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A Falstaffian hero – The Merry Wives of Restoration

Rose TremainRose Tremain is an author I’ve long admired. She knows how to craft a story, she creates extremely interesting, well rounded, individual and realistic characters, her use of language is wonderful, fitting, often very rich, but not self-indulgent. She has a great sense of time and place. And she seems to have things to say. And, almost more than this, she writes many different books – not the same one, in a formulaic fashion, over and over.

So it was a surprise, on one level, to find her revisiting the past, producing a sequel to Merivelthe richly satisfying, hugely successful, Restoration, which was published more than 20 years ago. Her central character (fictitious) a larger than life physician, Robert Merivel, later Sir Robert, and his relationship with Charles II (and some of the real cast of characters surrounding him) was a rich, inventive tragi-comic read.

Fast forward 17 years in the life of Merivel, and what we have is something slightly different. Age has intensified the nature of all the principal characters, both real and imagined. And Merivel has become Falstaffian in his ability to be deluded, often shallow, excessively driven by superficial desires, humorous, fun loving, clumsy, the butt of jokes – but loving, loyal, tender hearted. Like Falstaff, he is the jester who can break our hearts, and whose own heart is frequently broken, by his genuine love towards his king

Charles_II_of_EnglandThis is a darker journey than Restoration. The subtext here is not the flowering and the crazy parties and the sweeping away of restriction of Restoration. Death is the constant character whose shadow grows larger. Merivel is now in his late 50s and we know this is set towards the end of Charles’ reign. Remembered characters from Restoration are now either dead, or inching towards death. Often raging against the dying of the light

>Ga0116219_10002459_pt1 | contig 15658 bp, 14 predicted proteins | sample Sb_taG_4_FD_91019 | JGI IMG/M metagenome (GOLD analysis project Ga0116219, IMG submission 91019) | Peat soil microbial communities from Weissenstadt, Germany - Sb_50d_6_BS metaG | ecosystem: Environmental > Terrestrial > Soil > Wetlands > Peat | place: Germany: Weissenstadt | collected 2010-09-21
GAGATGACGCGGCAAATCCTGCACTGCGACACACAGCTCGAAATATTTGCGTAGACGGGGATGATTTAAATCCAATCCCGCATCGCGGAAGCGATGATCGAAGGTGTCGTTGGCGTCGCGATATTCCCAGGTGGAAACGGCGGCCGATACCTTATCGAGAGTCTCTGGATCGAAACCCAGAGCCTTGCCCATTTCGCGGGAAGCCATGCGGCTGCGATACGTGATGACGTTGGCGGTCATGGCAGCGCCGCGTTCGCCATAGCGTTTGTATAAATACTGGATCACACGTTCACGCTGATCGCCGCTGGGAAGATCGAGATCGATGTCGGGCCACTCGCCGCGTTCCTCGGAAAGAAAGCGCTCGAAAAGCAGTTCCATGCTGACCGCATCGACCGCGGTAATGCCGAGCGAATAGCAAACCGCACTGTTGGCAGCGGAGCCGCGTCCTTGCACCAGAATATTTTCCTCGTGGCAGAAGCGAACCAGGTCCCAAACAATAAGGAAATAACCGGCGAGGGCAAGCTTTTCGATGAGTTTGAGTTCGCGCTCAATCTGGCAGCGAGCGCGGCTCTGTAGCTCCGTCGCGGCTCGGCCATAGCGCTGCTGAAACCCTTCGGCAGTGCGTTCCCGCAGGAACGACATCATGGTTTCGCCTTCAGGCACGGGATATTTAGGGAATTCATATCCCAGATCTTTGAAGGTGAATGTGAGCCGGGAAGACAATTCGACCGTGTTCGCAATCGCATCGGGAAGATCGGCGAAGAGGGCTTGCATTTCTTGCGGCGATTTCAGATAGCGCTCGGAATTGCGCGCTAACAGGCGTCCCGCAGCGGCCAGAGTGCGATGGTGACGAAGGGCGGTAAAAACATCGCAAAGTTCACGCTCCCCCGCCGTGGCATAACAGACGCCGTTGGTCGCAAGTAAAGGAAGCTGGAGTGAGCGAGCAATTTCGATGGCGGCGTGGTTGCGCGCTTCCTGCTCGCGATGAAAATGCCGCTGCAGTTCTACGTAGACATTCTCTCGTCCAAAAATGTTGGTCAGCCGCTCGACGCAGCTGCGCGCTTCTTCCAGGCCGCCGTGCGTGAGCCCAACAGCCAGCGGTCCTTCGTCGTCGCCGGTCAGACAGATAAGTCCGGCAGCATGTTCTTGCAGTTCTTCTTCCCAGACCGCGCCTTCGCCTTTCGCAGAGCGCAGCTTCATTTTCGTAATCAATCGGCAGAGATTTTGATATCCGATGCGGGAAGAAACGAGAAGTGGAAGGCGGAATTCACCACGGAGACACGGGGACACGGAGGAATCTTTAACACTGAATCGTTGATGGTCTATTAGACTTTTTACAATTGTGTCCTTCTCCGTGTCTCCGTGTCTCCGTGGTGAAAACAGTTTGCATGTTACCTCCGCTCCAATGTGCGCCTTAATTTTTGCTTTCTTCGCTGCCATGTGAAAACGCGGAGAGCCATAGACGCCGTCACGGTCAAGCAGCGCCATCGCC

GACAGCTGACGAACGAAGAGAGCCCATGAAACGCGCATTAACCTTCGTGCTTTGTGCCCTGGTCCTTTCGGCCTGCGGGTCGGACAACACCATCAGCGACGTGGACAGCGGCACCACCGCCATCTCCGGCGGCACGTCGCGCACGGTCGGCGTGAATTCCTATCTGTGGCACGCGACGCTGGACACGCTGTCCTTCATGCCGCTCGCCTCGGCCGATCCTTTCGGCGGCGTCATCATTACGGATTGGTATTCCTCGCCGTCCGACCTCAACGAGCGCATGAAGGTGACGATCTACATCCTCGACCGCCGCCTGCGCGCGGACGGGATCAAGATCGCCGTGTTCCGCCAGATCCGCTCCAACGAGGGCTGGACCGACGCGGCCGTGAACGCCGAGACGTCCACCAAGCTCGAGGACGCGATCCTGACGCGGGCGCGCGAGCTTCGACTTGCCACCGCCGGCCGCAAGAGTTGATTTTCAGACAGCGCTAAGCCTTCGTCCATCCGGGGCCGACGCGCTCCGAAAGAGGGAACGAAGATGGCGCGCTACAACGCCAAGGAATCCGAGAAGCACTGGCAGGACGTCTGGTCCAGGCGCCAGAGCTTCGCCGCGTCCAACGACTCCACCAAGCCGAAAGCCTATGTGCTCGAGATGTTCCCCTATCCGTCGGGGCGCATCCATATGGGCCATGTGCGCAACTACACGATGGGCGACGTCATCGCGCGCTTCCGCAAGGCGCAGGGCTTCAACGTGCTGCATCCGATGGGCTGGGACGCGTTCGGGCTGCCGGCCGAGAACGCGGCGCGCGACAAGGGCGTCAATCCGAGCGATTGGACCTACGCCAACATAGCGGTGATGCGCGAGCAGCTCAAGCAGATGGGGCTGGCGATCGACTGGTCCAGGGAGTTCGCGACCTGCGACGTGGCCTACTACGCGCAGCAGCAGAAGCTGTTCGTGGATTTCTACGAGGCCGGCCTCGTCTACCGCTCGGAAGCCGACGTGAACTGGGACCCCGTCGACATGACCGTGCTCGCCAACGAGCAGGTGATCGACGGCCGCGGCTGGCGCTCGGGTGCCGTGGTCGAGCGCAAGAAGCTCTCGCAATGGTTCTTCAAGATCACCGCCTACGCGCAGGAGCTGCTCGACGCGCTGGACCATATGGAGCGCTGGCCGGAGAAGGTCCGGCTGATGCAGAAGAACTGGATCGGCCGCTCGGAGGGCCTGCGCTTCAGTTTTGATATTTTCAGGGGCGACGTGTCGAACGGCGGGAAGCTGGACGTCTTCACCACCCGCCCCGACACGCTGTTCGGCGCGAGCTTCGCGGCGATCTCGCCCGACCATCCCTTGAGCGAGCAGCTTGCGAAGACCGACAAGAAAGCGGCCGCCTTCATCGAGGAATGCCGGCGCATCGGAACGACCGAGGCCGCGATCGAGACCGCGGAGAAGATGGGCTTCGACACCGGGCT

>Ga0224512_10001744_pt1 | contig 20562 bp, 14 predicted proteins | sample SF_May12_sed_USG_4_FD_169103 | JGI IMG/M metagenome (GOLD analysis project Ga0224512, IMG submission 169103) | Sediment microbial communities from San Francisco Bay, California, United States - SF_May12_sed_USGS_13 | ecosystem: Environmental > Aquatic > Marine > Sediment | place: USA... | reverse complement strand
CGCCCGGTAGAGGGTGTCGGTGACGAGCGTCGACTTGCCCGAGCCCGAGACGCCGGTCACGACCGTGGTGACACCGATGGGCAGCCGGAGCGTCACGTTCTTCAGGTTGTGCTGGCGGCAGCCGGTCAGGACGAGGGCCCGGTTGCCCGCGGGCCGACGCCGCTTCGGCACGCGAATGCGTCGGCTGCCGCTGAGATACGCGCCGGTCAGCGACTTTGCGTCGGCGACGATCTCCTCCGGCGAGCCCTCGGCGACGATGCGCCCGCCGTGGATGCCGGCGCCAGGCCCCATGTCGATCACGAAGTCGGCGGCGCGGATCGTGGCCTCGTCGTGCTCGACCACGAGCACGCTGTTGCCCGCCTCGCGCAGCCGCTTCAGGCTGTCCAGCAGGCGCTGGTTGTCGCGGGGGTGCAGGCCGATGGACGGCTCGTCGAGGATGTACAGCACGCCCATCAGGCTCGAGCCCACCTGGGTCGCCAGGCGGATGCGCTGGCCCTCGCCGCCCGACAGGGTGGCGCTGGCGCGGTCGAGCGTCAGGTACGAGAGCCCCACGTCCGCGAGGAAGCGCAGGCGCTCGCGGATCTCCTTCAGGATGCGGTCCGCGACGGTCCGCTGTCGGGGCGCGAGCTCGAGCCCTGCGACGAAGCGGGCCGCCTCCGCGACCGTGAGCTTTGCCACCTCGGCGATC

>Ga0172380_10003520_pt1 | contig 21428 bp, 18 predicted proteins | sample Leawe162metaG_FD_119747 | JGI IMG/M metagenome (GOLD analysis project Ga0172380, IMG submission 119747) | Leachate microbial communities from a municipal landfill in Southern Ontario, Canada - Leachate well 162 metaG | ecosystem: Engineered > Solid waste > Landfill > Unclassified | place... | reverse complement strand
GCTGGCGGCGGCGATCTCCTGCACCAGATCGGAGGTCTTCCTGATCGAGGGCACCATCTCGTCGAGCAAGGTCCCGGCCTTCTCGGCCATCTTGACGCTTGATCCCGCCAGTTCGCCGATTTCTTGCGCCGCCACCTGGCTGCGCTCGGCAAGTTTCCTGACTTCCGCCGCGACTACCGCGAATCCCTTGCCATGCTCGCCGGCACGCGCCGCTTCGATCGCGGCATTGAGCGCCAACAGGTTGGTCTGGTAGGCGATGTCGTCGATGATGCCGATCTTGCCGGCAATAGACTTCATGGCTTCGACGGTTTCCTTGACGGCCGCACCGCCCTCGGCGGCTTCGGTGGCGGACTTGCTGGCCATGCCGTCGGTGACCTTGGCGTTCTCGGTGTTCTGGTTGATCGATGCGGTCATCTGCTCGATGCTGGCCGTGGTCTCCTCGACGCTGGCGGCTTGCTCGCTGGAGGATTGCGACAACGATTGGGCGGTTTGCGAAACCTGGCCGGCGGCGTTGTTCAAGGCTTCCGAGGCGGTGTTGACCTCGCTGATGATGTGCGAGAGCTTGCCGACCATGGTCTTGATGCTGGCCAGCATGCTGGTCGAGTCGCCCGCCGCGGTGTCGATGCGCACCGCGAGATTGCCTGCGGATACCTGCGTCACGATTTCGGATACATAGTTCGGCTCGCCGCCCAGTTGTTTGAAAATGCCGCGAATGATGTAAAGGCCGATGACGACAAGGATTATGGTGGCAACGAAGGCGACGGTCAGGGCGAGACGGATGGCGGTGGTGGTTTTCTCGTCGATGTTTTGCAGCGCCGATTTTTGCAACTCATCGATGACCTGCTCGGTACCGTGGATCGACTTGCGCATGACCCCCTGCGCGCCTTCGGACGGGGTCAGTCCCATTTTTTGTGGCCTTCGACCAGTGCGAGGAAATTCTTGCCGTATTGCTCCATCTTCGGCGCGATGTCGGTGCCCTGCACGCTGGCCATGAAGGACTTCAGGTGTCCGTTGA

The reader does not need to have read Restoration to appreciate this stand-alone work. Tremain, her artistry sure, finds plausible and meaningful ways to tell the back-story. She shows her craft again here – it’s a trap a lot of writers seem to stumble over – how do you give the reader information which THEY may need to know when the characters themselves will all already have that information, particularly if you are writing a first person narrative. All too often the lesser writer will have two luminaries in conversation with each other, and (for example) Albert Einstein turns to Neils Bohr and says `so let me remind you, Neils, of my Theory of Relativity’ Tremain does nothing crass. What the new reader needs to know (and the old, forgetful reader to know again) is effortlessly fed in little sippets. It felt like having memory reawakened, but through the filter of an older, darkening Merivel

If this doesn’t hit quite so many fizzy high spots as Restoration, and I had a few ‘hmm, could it really have been like this’ moments, that is in keeping with a Merivel who is more conscious of where journeys must end.

494px-Charles_II_(1670s)One small niggle – I was slightly surprised, given the extraordinary level of widescale rumpy pumpy encounters within these pages, that in an era before prophylactics, the characters all remained pox and baby free!

Paintings of Charles II by Peter Lely, 1670’s. Wikimedia Commons
Merivel: A Man of His Time Amazon UK
Merivel: A Man of His Time Amazon USA